Hosemann hearing Wednesday in Jackson

Published 12:00 am Thursday, February 21, 2002

[02/19/02]]A Hinds County judge will hear a request Wednesday from Warren County Judge Gerald Hosemann’s attorney to drop the aggravated assault charge Hosemann faces.

In his motion, attorney William Kirksey of Jackson essentially blames Juanita “Nita” Johnson, 47, for the injuries she had when found on Hosemann’s property Dec. 6. The motion also accuses Warren and Hinds county investigators of lying under oath to obtain the arrest warrant.

Judge Bobby DeLaughter, who set Hosemann’s bond and conditions for his release from jail on Dec. 29, will hold the evidentiary hearing at the Hinds County Courthouse in Jackson.

Email newsletter signup

Sign up for The Vicksburg Post's free newsletters

Check which newsletters you would like to receive
  • Vicksburg News: Sent daily at 5 am
  • Vicksburg Sports: Sent daily at 10 am
  • Vicksburg Living: Sent on 15th of each month

In the motion, Kirksey contends that Hinds County Investigator Pamela Turner intentionally used false statements. Kirksey contends:

Johnston was not bruised over 90 percent of her body. Kirksey states he will offer proof that Johnston suffered only three to four abrasions and that her hands and feet were not tied.

Johnston’s statements were inconsistent in identifying Hosemann as her attacker.

“Her renal failure, nerve damage, and other medical problems were as a result of the alcohol and drugs taken, exposure to the elements not from any alleged beating.”

Kirksey’s motion says he will prove Johnston had a .13 alcohol level in her system at the time she was taken to the hospital and that “none of her injuries were life threatening, but were superficial … and were more than likely self-inflicted.”

Attorney Paul Kelly Loyacono, Johnston’s family spokesman, was unavailable.

Hosemann, 49, Warren County Court and Youth Court judge since 1986, has maintained he is innocent of all charges.

“My impression is that the motion to quash an arrest warrant is unusual, but it isn’t improper,” said University of Mississippi law professor Jack Nowlin. “If this motion is successful, that’s the end of the process. It’s my impression that it is an attempt to protect the reputation of the judge and wrap this up quickly.”

Hosemann remains on the bench despite calls from the state attorney general that he be temporarily removed until the charge against him is settled.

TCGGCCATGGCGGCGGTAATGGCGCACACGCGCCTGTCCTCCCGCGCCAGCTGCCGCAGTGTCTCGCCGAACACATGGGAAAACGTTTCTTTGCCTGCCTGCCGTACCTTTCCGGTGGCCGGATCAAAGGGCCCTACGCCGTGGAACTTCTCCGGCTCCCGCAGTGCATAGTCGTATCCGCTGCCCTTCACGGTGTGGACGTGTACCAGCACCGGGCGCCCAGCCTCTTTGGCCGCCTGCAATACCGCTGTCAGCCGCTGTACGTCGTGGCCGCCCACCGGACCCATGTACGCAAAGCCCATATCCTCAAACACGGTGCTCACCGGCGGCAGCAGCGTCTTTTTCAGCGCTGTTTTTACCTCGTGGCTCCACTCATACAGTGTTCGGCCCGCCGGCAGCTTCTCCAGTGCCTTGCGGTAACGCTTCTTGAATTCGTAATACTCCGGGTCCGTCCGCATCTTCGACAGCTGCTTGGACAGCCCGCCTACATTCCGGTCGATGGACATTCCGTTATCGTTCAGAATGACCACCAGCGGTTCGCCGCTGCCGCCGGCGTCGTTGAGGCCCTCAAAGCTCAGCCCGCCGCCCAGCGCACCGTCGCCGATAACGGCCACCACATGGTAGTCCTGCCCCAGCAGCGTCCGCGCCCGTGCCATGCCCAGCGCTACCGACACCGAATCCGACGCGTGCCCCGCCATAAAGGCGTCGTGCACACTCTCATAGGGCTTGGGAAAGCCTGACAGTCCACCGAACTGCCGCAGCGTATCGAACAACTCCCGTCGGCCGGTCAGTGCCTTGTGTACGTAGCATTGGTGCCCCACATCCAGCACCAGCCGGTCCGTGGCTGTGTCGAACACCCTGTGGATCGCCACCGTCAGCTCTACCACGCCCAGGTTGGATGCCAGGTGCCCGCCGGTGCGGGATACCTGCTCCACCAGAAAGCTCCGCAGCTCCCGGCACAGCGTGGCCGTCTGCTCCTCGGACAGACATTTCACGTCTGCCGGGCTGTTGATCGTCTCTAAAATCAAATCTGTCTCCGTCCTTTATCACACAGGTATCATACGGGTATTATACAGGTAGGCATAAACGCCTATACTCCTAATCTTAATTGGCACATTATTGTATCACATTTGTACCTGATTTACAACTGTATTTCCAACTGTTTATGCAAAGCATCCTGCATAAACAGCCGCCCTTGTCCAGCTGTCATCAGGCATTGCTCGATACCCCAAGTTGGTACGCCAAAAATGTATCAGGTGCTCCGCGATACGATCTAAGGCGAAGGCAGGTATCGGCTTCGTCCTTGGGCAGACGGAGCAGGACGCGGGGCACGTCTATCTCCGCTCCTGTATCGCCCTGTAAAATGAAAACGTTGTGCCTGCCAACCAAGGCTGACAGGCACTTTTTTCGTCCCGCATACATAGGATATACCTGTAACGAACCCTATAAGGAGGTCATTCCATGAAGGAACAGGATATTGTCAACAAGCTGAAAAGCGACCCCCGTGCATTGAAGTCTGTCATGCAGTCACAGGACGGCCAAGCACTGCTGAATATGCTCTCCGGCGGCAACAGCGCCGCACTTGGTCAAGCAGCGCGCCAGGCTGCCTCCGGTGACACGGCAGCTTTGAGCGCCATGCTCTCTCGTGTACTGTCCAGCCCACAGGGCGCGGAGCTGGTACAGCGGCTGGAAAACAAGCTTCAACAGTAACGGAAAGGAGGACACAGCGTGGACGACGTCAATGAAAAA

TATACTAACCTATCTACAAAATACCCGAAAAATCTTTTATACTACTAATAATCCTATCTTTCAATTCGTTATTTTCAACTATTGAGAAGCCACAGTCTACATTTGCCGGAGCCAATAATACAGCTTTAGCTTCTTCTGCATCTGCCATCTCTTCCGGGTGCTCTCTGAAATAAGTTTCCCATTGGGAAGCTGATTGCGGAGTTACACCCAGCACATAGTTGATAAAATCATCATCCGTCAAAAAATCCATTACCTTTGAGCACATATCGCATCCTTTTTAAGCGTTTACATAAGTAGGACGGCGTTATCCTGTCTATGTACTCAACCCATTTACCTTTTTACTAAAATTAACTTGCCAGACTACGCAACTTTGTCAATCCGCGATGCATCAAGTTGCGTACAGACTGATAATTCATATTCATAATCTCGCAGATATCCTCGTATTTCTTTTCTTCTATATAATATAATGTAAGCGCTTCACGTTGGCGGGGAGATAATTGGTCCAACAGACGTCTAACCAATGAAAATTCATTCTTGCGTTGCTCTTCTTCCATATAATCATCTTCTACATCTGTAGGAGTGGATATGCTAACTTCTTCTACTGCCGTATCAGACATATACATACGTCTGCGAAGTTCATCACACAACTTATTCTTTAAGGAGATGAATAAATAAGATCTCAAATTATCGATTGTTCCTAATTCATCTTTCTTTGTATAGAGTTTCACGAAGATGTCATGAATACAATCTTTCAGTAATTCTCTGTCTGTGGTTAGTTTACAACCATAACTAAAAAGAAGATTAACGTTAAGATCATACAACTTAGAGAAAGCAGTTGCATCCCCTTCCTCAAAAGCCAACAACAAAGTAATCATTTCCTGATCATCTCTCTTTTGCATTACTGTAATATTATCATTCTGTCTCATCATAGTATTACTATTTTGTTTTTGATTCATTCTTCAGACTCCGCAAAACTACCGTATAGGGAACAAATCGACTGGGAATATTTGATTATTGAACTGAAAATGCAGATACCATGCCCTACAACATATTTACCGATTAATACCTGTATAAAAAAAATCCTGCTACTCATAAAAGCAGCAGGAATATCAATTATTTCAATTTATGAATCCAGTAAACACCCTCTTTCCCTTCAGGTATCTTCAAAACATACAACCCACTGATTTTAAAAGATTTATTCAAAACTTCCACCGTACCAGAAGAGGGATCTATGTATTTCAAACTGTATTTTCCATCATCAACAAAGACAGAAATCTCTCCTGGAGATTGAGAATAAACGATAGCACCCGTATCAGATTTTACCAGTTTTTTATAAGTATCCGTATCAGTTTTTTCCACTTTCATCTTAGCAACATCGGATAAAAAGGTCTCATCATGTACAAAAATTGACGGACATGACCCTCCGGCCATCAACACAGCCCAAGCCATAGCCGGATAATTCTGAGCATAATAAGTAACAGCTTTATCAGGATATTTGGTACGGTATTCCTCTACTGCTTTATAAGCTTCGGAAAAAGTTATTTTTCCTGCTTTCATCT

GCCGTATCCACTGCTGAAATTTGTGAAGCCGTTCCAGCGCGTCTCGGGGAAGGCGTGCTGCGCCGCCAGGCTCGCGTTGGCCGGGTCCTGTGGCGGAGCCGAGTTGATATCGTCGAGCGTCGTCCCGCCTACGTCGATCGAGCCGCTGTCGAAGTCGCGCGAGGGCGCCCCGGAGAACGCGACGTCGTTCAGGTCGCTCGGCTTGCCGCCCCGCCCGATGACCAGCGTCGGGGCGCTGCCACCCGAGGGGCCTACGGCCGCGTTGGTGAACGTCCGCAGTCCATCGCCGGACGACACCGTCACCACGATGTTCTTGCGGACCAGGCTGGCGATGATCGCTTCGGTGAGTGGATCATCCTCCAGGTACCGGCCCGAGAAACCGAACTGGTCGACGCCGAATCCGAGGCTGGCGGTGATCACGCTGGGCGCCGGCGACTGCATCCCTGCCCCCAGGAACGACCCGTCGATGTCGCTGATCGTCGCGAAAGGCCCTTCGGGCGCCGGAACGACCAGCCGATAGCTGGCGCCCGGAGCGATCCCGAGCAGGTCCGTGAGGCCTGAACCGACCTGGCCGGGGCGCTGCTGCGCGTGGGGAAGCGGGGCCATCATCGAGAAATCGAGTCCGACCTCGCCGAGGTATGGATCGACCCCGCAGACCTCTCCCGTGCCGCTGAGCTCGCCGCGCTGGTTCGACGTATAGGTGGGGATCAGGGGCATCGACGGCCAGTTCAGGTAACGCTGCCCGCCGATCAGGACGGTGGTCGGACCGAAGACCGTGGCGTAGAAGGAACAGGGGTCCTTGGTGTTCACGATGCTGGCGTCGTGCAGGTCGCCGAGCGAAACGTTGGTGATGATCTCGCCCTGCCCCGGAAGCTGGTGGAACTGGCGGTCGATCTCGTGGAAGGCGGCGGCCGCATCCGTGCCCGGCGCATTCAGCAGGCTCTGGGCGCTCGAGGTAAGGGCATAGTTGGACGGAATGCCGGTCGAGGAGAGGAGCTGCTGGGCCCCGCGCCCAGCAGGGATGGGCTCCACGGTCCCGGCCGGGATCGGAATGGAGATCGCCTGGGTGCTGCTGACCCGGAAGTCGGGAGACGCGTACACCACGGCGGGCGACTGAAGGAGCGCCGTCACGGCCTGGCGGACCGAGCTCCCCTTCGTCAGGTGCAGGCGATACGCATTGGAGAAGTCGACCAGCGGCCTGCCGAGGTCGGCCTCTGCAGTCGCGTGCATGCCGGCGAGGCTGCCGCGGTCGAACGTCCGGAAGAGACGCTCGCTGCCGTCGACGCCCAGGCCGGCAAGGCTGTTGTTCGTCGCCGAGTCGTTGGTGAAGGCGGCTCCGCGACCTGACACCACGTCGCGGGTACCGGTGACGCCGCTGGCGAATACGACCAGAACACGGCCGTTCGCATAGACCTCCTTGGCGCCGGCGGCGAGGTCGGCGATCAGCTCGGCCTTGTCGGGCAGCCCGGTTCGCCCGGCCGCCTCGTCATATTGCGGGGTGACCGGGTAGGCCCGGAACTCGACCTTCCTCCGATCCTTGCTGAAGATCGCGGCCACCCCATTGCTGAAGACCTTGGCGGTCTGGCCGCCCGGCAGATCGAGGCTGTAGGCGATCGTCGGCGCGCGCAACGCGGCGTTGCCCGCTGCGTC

Johnston, who worked for Hosemann as a court reporter for several years, was found by Hosemann and another man on his Puckett Road property near Utica in Hinds County after her family reported not seeing her for two days. She was hospitalized for more than a month.

In a separate motion, Kirksey asks that records of use of a cell phone allegedly found with Johnston be preserved because they may show Hosemann is innocent.

Hosemann has not been indicted on the charge, and Hinds County investigators have said the case file will be forwarded to the district attorney when they complete it.

At the hearing Wednesday, witnesses will include Hinds and Warren deputy sheriffs. There was no word when DeLaughter would rule.

Separately, Johnston has filed a civil suit against Hosemann in Warren County Court, alleging that he owes her money and has not returned her personal property.

Johnston also seeks $20,000 for her share of the sale of property the two jointly owned on Warriors Trail in Warren County and the return of personal items, including bedroom furniture in the mobile home on Puckett Road, a refrigerator from Hosemann’s home, also on Warriors Trail, and a registered quarter horse and riding equipment.

While Hosemann initially elected not to hear criminal cases in county court for 30 days after he was charged with a felony, he resumed hearing those cases this month.

He also requested that Vicksburg attorney James L. Penley hear contested Youth Court cases for a 30-day period, which ended Feb. 8.

The Mississippi Commission on Judicial Performance, the agency that oversees judicial conduct, is currently reviewing Hosemann’s temporary suspension. The commission was to take up the issue at its monthly meeting Feb. 8 and make a recommendation to the Supreme Court within 30 days.